On March 25, 1959, representatives of the Alabama Power Co. informed the complainant that the Alabama Power Co. wished to purchase the distribution system of the complainant within the extended area and that if the complainant did not sell said distribution system to the respondent, the respondent would duplicate the distribution system of the complainant within the extended area in order to furnish electrical energy to the present customers, patrons and members of the complainant. The complainant declined to sell its distribution system within the extended area to the Alabama Power Co.

    The construction of an electrical distribution system within the extended area, to duplicate the distribution lines of the complainant, and to serve such customers of *491 the complainant as may request service from the respondent is unfair, unreasonable and unjust and such proposed practice will result in great economic loss and irreparable injury to the complainant and will be against and contrary to the general public welfare.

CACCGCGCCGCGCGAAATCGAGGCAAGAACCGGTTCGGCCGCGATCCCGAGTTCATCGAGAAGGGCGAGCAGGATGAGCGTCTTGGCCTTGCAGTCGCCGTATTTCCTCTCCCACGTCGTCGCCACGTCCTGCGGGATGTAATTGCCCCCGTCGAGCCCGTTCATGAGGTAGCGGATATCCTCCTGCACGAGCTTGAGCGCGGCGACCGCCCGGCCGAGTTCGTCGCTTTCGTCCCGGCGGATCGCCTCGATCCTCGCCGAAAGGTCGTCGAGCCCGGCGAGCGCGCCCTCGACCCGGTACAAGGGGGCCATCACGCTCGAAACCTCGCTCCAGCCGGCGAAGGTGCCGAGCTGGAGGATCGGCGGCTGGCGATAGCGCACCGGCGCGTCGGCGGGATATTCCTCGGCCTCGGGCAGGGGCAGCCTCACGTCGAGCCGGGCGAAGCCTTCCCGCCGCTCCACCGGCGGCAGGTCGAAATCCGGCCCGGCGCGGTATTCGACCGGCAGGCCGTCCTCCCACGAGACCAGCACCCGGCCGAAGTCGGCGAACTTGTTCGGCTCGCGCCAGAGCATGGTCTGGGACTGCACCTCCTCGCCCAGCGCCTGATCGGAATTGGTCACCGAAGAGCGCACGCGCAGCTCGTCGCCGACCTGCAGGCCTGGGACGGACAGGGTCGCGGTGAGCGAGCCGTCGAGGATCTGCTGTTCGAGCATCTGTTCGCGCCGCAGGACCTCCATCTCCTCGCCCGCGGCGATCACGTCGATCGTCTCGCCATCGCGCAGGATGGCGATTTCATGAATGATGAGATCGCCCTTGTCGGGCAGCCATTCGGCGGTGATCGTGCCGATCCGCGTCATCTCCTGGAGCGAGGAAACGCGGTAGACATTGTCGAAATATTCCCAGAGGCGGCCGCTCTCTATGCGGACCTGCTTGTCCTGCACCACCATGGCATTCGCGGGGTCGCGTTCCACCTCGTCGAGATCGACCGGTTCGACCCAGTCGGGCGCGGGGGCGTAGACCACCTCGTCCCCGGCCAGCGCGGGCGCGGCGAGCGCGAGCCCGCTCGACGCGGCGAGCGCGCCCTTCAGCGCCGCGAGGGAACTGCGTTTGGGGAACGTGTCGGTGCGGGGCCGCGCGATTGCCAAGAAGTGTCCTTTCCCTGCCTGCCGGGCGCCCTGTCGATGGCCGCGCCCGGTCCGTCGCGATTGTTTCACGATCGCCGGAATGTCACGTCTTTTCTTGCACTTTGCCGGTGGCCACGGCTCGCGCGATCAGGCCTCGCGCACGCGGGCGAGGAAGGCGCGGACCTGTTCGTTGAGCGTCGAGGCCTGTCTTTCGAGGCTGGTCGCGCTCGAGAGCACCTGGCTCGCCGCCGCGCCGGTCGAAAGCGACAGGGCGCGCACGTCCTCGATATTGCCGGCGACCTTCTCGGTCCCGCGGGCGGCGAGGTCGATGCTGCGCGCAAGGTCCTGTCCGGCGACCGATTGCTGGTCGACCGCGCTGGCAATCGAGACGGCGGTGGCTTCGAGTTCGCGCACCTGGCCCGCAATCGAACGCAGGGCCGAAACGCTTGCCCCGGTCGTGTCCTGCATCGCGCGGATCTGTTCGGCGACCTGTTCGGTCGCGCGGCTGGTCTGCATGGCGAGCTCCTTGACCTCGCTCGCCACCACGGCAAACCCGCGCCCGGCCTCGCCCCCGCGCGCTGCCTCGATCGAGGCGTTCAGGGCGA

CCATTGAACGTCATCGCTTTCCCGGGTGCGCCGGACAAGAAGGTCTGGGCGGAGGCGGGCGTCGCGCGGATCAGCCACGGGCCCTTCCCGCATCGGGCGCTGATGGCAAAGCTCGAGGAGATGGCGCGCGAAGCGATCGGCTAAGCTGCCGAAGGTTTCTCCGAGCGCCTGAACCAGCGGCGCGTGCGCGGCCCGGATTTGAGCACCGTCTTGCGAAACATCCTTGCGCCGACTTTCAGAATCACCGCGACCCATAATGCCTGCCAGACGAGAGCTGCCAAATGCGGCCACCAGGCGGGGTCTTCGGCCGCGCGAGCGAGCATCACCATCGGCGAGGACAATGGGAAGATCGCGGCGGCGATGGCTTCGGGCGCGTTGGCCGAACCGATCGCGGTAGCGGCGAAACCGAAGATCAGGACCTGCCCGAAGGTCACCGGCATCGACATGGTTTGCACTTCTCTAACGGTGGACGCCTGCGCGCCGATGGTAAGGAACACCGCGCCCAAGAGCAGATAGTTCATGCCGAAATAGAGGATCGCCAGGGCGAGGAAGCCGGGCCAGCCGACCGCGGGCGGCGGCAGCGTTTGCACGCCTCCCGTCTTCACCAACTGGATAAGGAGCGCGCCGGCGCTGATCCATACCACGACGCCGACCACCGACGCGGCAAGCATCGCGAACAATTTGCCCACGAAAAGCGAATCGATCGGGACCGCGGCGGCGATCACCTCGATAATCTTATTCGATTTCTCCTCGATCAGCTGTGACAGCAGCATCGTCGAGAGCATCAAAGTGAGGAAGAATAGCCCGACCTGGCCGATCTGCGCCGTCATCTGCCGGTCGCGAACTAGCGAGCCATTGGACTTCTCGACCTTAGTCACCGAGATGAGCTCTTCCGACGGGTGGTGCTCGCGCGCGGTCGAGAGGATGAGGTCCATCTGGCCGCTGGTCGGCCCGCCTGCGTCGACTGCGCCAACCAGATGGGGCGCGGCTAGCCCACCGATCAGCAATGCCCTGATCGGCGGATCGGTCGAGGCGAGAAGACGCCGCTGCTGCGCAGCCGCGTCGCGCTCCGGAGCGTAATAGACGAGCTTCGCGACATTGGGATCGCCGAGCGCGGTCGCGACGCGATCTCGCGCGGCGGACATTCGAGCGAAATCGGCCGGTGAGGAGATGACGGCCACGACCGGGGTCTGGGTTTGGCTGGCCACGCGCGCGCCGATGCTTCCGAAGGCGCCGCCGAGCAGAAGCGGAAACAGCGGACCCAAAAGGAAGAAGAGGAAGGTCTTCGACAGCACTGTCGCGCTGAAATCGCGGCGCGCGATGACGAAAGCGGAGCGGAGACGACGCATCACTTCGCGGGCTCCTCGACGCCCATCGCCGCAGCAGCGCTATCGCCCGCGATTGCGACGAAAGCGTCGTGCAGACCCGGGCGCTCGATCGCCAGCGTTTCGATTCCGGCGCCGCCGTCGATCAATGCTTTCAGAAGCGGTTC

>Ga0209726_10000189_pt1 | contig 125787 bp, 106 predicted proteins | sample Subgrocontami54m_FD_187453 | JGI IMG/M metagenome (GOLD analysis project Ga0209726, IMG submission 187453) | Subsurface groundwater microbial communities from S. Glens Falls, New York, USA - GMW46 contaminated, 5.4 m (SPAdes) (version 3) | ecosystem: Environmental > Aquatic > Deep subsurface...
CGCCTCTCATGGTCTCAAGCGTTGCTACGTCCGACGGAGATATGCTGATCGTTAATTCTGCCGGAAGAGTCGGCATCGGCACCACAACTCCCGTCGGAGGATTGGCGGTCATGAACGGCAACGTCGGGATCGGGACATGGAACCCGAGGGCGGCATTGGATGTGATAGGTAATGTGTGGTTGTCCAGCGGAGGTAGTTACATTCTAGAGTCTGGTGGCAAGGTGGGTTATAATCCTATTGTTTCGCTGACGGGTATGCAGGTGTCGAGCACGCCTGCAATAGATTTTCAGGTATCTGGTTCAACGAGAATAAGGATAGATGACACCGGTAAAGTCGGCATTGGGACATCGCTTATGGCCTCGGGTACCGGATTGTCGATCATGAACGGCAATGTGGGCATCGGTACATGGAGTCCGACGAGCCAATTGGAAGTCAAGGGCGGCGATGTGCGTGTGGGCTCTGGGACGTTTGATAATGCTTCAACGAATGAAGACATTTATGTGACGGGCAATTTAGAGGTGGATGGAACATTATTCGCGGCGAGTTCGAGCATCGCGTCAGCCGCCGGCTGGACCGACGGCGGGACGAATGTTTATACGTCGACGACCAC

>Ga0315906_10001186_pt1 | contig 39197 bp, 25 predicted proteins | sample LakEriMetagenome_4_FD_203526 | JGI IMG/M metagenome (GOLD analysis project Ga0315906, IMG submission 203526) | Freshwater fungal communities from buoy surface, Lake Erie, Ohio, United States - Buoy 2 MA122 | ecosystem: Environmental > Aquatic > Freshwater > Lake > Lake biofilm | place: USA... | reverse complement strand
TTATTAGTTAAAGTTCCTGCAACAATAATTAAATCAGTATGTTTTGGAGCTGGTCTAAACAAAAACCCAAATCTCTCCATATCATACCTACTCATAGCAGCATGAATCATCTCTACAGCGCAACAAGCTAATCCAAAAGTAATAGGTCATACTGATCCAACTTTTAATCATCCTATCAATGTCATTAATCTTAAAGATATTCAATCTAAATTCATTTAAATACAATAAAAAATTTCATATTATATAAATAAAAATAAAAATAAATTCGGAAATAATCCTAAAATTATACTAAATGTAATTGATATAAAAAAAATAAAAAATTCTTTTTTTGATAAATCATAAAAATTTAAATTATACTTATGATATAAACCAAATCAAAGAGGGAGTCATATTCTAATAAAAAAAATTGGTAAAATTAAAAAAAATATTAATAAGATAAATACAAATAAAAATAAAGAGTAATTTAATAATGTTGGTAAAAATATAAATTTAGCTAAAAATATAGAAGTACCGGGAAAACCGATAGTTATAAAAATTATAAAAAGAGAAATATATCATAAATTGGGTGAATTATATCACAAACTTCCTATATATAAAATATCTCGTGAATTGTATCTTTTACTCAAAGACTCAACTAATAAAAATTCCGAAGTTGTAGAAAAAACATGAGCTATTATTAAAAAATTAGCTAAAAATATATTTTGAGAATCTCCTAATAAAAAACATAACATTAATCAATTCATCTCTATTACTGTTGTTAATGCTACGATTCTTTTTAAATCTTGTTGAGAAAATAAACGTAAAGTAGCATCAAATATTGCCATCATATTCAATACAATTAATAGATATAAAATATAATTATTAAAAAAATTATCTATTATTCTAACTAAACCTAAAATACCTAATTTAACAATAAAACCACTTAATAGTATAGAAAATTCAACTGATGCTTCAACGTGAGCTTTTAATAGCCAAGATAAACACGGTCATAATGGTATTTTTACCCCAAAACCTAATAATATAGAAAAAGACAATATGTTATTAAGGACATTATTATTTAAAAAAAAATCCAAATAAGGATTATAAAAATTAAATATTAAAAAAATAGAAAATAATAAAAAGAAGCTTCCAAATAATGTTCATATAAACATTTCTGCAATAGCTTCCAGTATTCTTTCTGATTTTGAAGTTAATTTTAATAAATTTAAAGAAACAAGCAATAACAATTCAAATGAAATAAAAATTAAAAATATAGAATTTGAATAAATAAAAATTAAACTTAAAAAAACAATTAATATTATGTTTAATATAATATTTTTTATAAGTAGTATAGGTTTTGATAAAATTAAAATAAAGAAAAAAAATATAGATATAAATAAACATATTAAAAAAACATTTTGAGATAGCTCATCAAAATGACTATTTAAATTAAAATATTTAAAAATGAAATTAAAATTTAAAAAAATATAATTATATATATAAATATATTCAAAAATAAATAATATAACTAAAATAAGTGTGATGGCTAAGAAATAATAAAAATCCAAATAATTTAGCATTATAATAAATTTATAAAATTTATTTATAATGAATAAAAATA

The bill of complaint alleges that the construction of a distribution system within the extended area to duplicate the distribution system of the complainant would not be an ordinary extension of the existing electrical system of the Alabama Power Co. made in its usual course of business. The Alabama Power Co. has not made application to the Alabama Public Service Commission for a certificate of convenience and necessity to authorize the respondent to duplicate the distribution system of the complainant within the extended area. Irreparable harm, damage and injury will follow and be done to the complainant unless the acts and conduct of the respondent, complained of, are enjoined. Complainant prays that the respondent be enjoined from duplicating the lines of the complainant within the extended area and that the respondent be enjoined from delivering electrical energy to any persons within the extended area who can obtain electrical energy from the distribution lines of the complainant.